In conventional horror films, spectators are enabled to identify with heroic protagonists that overcome themselves to destroy the monster Wood, Shaw.
American Psycho, however, does not bring this kind of cathartic outlet for the spectators, as there is no final struggle between the hero and the antagonist--something just disappears, Bateman's double identity was never there. It is thus impossible to render the situation normal--everything has remained the same--and that is why the ending of the film is a disturbing anticlimax for the spectators as well as for Bateman.
In this way, American Psycho plays with the cliches of porn and horror films, but in the end takes distance from them. However, as Bateman's friends dismiss Reagan as a liar who covers up his "inside" with a false exterior, Bateman's voiceover takes over by stating that "inside doesn't matter.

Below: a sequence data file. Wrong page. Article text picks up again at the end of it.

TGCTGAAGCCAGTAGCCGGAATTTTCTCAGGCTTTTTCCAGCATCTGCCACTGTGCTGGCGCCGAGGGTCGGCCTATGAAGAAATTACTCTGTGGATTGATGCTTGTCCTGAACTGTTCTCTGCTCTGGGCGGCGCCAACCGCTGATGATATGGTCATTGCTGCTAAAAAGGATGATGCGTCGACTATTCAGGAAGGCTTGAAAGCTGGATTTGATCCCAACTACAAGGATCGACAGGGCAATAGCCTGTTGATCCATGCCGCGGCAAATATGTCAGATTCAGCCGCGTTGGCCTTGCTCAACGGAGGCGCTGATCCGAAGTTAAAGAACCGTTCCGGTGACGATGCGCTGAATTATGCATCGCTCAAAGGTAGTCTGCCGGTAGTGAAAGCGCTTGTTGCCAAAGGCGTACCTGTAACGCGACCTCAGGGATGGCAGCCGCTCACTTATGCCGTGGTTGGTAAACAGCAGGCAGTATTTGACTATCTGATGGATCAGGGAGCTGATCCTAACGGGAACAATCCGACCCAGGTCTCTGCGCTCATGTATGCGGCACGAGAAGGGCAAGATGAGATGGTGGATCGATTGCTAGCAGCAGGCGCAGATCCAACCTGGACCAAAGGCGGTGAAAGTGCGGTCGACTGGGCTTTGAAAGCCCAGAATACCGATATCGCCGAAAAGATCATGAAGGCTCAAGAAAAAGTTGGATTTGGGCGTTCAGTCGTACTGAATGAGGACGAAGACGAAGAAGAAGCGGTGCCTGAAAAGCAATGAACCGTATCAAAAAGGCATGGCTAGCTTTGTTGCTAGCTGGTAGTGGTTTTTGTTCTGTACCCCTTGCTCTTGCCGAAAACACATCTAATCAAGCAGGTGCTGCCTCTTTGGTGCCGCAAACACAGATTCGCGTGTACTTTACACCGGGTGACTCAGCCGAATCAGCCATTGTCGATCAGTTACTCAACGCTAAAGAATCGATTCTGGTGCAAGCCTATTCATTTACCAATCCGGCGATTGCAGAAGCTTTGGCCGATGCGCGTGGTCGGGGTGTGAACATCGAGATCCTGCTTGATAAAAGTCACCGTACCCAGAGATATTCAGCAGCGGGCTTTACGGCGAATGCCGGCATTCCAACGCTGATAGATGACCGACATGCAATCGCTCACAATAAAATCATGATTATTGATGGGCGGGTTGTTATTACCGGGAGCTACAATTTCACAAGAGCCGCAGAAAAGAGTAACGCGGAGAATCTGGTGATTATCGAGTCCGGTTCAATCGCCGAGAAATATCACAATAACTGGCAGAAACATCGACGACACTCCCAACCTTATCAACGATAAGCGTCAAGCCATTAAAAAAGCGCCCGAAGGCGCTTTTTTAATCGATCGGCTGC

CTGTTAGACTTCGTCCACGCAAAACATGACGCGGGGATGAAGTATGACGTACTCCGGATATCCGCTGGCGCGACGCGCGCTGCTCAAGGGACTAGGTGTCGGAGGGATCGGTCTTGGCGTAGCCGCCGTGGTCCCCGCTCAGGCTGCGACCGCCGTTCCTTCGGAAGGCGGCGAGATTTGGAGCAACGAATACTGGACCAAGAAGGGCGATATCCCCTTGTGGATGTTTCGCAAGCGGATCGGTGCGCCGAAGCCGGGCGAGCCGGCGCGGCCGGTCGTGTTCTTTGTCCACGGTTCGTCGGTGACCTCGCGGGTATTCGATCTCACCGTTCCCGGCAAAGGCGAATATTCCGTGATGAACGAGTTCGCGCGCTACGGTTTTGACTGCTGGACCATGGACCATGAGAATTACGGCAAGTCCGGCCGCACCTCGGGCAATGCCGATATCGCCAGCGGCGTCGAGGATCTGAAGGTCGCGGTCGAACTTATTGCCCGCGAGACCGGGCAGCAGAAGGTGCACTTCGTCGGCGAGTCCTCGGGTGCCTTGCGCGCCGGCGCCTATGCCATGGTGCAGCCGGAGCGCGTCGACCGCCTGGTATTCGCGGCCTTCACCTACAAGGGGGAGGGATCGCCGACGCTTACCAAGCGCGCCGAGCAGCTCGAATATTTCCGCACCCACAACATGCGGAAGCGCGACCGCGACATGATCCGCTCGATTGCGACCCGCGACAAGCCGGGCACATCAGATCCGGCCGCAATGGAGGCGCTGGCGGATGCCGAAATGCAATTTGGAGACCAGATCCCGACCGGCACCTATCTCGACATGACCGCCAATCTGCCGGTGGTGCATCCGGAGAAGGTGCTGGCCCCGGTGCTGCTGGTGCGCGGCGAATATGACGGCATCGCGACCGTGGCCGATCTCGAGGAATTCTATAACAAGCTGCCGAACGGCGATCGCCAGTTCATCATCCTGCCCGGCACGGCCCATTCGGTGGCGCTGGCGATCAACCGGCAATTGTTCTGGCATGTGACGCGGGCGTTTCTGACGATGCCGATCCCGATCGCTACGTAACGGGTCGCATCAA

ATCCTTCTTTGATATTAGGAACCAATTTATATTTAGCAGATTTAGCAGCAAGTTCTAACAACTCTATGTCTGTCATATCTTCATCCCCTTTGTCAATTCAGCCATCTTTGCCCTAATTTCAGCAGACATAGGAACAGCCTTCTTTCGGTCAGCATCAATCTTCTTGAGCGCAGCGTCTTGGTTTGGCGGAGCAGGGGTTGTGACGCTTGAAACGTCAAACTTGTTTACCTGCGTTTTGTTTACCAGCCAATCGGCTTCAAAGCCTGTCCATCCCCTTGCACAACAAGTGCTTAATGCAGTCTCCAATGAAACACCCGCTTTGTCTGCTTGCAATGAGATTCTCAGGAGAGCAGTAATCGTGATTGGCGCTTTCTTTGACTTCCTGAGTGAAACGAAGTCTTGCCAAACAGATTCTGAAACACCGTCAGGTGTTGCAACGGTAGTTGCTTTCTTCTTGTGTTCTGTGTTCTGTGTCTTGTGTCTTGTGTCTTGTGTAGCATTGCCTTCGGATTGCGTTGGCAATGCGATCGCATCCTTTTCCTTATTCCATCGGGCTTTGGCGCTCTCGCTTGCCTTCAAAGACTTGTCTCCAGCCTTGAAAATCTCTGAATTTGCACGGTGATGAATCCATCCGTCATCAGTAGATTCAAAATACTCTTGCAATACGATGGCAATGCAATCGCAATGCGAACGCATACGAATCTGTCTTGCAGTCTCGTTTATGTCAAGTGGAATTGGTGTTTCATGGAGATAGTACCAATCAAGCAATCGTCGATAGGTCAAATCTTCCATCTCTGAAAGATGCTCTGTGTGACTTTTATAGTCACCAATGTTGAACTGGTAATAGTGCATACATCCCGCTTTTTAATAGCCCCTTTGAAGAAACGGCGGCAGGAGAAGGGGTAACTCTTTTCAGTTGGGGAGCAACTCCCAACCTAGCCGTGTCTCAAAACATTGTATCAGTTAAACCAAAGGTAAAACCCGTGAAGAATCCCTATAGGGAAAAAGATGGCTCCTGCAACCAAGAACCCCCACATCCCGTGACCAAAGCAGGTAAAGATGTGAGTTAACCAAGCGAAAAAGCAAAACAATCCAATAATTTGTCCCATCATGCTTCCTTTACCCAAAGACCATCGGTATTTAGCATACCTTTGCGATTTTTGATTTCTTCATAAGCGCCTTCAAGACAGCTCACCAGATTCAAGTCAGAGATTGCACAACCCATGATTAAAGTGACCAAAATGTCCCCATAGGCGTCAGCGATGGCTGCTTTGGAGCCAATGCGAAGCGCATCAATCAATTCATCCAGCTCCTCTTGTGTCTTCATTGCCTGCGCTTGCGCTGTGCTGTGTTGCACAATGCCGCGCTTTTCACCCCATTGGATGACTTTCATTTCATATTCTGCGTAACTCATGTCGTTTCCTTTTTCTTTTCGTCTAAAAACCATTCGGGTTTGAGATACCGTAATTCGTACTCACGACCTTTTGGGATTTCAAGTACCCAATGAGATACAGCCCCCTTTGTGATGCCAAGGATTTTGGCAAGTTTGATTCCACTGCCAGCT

All I have in common with the uncontrollable and the insane, the vicious and the evil, all the mayhem I have caused and my utter indifference toward it, I have now surpassed. My pain is constant and sharp and I do not hope for a better world for anyone.
In fact, I want my pain to be inflicted on others. I want no one to escape. But even after admitting this, there is no catharsis. My punishment continues to elude me and I gain no deeper knowledge of myself, no new knowledge can be extracted from my telling The image of Patrick Bateman, portrayed in the film American Psycho, is merely an imaginary double construction.